Thursday 27th of July 2017, 06:47 CET
Free-trade zone for CIS countries
September 19, 2003
Associated Press

Posted by HW on July 27, 2017

Ex-soviet states
A dozen former Soviet republics endorsed an ambitious plan Friday aimed at recreating the economic structure that collapsed with the breakup of the Soviet Union, a move leaders say is meant to boost sagging economies but not to turn back the clock.

Free-trade zone
The Commonwealth of Independent States agreed to work toward the eventual creation of a free-trade zone stretching from Central Asia to the edge of the European Union.

Legislation
Russia, Ukraine, Belarus and Kazakhstan led the integration efforts, signing a separate agreement to synchronize their legislation on tariffs, customs and transport for the free movement of goods, capital and labor.

Common market
The four nations set a December 1 deadline to outline the main steps needed to create the common market, a zone similar to the European Union.

Kazakh idea
Kazakh President Nursultan Nazarbayev, who has been credited with proposing the idea, said the other eight CIS nations would be encouraged to move toward membership.

Essential
A free-trade zone is considered essential for many of the former Soviet republics facing struggling manufacturing sectors and inadequate market reforms, making them unappealing partners for the more prosperous West.

"Will of the people"
"I believe that in signing this agreement, we aren't merely taking a professional, correct step, but in the clearest sense fulfilling the will of the people of our countries," Russian President Vladimir Putin said after the CIS summit Friday in the Black Sea resort of Yalta.

First progress
Boosting economic cooperation has topped the CIS agenda almost since its founding 12 years ago, yet little progress has been made.
Earlier attempts have been hindered by gaping differences between the sizes of the region's economies and levels of development, as well as fears of domination by Russia, still the region's heavyweight.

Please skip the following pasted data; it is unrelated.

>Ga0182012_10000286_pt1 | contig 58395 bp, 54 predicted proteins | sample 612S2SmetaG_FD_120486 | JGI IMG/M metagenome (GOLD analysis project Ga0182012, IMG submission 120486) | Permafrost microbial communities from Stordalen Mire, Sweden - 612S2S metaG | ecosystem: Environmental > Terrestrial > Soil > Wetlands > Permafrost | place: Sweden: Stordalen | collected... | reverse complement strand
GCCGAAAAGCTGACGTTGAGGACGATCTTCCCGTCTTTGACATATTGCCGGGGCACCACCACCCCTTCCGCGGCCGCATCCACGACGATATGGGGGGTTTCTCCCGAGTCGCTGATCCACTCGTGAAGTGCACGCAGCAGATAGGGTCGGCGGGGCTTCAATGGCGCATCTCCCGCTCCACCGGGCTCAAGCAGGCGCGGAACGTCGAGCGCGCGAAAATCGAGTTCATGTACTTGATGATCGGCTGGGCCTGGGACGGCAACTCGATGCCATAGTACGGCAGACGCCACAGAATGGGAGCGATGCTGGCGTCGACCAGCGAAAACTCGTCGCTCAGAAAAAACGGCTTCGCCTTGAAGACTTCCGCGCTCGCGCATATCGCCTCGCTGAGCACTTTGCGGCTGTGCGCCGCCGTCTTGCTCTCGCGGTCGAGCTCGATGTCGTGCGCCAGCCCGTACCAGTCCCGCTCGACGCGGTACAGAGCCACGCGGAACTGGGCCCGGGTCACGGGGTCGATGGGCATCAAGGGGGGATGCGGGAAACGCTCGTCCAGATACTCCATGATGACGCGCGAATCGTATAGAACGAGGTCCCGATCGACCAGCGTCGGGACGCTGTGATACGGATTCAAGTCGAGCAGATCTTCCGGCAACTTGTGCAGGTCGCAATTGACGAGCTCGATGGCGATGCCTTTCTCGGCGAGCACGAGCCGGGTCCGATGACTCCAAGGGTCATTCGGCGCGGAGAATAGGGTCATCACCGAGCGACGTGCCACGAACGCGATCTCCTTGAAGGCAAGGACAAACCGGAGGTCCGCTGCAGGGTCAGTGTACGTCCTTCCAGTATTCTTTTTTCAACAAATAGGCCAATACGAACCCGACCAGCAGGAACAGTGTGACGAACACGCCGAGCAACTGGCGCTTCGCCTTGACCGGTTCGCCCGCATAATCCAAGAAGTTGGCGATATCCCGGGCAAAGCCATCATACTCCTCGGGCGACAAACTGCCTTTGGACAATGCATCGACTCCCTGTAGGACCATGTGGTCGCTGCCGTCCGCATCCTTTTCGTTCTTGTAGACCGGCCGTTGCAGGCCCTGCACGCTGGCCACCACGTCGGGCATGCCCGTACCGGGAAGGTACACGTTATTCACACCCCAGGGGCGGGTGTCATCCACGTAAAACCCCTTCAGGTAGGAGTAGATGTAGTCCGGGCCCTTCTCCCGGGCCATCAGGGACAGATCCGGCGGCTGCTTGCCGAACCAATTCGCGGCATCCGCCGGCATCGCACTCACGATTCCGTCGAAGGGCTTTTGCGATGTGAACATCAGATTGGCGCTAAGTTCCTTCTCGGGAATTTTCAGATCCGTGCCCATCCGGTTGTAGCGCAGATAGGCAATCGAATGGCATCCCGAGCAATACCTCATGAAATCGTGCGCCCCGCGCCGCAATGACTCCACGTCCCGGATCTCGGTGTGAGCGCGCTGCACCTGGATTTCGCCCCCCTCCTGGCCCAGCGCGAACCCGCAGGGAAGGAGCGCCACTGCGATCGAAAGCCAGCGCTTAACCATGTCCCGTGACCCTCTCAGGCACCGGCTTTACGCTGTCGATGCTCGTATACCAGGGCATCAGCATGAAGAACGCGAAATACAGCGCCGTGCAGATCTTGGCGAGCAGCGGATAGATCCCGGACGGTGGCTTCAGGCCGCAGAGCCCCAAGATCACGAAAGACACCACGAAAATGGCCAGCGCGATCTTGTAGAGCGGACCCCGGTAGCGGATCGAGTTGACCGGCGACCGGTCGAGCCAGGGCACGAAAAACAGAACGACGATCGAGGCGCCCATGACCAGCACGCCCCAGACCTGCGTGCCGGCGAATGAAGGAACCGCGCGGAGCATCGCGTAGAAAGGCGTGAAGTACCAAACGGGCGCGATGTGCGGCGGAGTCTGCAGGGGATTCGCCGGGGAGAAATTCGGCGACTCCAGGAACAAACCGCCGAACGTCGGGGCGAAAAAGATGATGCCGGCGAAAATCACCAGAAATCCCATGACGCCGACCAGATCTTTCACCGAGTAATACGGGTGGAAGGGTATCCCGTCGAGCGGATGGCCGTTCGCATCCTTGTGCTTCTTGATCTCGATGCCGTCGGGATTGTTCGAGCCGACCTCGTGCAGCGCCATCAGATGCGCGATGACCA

"Soviet train has gone"
Putin tried to lessen those fears calling "the Soviet Union a very complicated page in the history of our people" but adding, "That train has left."

Future
"Now we must think about today and about the future of our people, and if we are going to take responsibility for that, we must gather together all the positives that were left for us from the preceding generation," Putin said.
The overall plan endorsed by all 12 members extends through 2010 and calls for synchronizing markets, particularly in the transport and energy sectors.

Kuchma
Ukrainian President Leonid Kuchma, whose country has been the most uneasy about an economic union as it tries to balance ties to Russia with efforts to integrate with the West, said ex-Soviet states need a common market.
"The European market is closed for us," Kuchma said. "Better an egg today than a hen tomorrow." Kuchma said the republics accounted for 79 percent of trade with each other during the Soviet era, but only 26 percent last year a "catastrophic" decline.

Other cooperation
The presidents also agreed to boost cooperation in the fight against illegal immigration and drugs, honor the Soviet veterans who fought in World War II and remember the victims of the 1986 Chernobyl nuclear accident.
 
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